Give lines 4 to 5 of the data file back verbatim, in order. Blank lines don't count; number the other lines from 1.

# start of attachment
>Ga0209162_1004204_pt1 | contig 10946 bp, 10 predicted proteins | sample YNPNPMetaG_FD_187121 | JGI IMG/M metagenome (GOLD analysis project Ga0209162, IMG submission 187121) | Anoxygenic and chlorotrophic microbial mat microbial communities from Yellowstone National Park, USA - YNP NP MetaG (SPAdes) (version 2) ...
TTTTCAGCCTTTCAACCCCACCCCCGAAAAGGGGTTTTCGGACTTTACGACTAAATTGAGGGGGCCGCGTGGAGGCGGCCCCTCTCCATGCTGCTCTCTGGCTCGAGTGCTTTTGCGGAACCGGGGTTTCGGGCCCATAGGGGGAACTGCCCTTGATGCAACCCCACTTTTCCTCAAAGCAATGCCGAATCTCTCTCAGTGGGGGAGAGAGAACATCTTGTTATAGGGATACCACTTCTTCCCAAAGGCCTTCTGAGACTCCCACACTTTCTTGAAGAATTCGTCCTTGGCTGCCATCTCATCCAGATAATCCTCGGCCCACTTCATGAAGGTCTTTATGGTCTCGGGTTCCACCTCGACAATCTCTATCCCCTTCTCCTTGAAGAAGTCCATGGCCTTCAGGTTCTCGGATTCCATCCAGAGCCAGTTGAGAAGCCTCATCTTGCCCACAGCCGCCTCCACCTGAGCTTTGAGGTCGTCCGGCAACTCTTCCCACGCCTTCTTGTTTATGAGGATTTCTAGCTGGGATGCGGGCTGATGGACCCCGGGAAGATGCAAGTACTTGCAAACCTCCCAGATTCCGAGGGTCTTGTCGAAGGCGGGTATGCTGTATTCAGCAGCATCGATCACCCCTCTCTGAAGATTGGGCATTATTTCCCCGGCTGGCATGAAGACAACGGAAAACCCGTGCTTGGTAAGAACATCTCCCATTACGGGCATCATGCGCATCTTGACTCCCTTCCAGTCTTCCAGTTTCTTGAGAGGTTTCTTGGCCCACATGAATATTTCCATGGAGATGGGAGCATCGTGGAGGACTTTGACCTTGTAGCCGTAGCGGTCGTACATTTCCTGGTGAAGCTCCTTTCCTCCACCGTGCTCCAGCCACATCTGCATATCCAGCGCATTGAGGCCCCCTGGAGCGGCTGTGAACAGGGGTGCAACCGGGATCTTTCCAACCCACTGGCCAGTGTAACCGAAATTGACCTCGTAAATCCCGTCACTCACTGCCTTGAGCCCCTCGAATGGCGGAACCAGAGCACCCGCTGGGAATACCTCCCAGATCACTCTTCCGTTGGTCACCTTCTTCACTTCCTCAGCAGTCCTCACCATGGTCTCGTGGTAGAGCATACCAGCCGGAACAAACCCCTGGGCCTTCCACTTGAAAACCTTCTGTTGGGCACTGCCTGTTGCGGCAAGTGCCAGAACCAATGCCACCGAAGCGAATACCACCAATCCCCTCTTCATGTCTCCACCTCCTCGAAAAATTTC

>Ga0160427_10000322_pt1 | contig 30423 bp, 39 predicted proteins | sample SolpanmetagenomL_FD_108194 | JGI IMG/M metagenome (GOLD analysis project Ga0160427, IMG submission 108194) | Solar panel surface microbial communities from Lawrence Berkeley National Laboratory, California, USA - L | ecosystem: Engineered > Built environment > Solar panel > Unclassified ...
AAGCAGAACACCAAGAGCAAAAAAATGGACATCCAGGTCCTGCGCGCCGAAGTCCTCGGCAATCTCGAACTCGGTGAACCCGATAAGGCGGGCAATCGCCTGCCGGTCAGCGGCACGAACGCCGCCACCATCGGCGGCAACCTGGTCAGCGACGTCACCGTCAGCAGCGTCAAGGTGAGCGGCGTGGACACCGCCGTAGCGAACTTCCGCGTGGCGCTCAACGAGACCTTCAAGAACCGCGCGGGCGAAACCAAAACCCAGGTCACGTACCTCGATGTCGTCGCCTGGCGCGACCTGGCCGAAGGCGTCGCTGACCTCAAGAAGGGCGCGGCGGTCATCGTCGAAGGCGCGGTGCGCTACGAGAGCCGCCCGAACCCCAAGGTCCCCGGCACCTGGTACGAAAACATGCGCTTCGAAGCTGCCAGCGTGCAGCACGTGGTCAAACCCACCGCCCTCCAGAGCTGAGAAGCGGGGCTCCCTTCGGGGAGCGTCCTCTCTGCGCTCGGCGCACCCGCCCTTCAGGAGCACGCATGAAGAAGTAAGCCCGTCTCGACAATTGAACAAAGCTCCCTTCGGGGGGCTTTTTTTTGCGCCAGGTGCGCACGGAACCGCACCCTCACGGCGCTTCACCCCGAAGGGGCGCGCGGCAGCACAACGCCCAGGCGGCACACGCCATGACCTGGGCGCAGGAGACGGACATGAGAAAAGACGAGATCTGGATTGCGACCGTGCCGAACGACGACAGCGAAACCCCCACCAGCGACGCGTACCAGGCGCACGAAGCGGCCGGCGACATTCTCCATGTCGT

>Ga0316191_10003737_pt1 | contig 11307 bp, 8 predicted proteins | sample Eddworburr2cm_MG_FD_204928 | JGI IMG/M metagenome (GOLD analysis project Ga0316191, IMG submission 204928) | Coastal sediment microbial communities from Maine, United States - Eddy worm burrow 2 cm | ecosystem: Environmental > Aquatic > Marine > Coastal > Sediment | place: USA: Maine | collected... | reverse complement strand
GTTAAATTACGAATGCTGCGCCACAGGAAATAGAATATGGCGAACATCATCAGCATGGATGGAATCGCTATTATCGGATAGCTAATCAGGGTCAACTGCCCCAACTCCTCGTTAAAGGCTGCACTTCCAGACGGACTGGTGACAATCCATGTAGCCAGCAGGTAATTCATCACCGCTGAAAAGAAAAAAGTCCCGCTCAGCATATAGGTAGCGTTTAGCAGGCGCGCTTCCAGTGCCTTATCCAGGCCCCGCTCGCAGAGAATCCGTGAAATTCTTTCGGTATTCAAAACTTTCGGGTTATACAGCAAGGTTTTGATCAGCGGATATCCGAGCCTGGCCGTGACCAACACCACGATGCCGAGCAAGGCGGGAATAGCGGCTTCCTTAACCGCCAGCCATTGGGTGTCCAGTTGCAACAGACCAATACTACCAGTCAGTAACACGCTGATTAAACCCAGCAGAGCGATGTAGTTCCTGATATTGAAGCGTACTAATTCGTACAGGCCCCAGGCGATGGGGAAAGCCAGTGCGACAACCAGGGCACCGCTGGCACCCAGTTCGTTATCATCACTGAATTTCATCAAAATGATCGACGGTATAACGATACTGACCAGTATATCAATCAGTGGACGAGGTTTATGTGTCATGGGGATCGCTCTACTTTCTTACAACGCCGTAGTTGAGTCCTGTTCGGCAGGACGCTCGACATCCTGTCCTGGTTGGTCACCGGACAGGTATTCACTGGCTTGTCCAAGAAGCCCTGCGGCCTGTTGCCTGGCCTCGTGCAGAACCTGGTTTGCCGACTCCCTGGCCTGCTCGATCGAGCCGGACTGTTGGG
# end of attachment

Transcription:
AAGCAGAACACCAAGAGCAAAAAAATGGACATCCAGGTCCTGCGCGCCGAAGTCCTCGGCAATCTCGAACTCGGTGAACCCGATAAGGCGGGCAATCGCCTGCCGGTCAGCGGCACGAACGCCGCCACCATCGGCGGCAACCTGGTCAGCGACGTCACCGTCAGCAGCGTCAAGGTGAGCGGCGTGGACACCGCCGTAGCGAACTTCCGCGTGGCGCTCAACGAGACCTTCAAGAACCGCGCGGGCGAAACCAAAACCCAGGTCACGTACCTCGATGTCGTCGCCTGGCGCGACCTGGCCGAAGGCGTCGCTGACCTCAAGAAGGGCGCGGCGGTCATCGTCGAAGGCGCGGTGCGCTACGAGAGCCGCCCGAACCCCAAGGTCCCCGGCACCTGGTACGAAAACATGCGCTTCGAAGCTGCCAGCGTGCAGCACGTGGTCAAACCCACCGCCCTCCAGAGCTGAGAAGCGGGGCTCCCTTCGGGGAGCGTCCTCTCTGCGCTCGGCGCACCCGCCCTTCAGGAGCACGCATGAAGAAGTAAGCCCGTCTCGACAATTGAACAAAGCTCCCTTCGGGGGGCTTTTTTTTGCGCCAGGTGCGCACGGAACCGCACCCTCACGGCGCTTCACCCCGAAGGGGCGCGCGGCAGCACAACGCCCAGGCGGCACACGCCATGACCTGGGCGCAGGAGACGGACATGAGAAAAGACGAGATCTGGATTGCGACCGTGCCGAACGACGACAGCGAAACCCCCACCAGCGACGCGTACCAGGCGCACGAAGCGGCCGGCGACATTCTCCATGTCGT

>Ga0316191_10003737_pt1 | contig 11307 bp, 8 predicted proteins | sample Eddworburr2cm_MG_FD_204928 | JGI IMG/M metagenome (GOLD analysis project Ga0316191, IMG submission 204928) | Coastal sediment microbial communities from Maine, United States - Eddy worm burrow 2 cm | ecosystem: Environmental > Aquatic > Marine > Coastal > Sediment | place: USA: Maine | collected... | reverse complement strand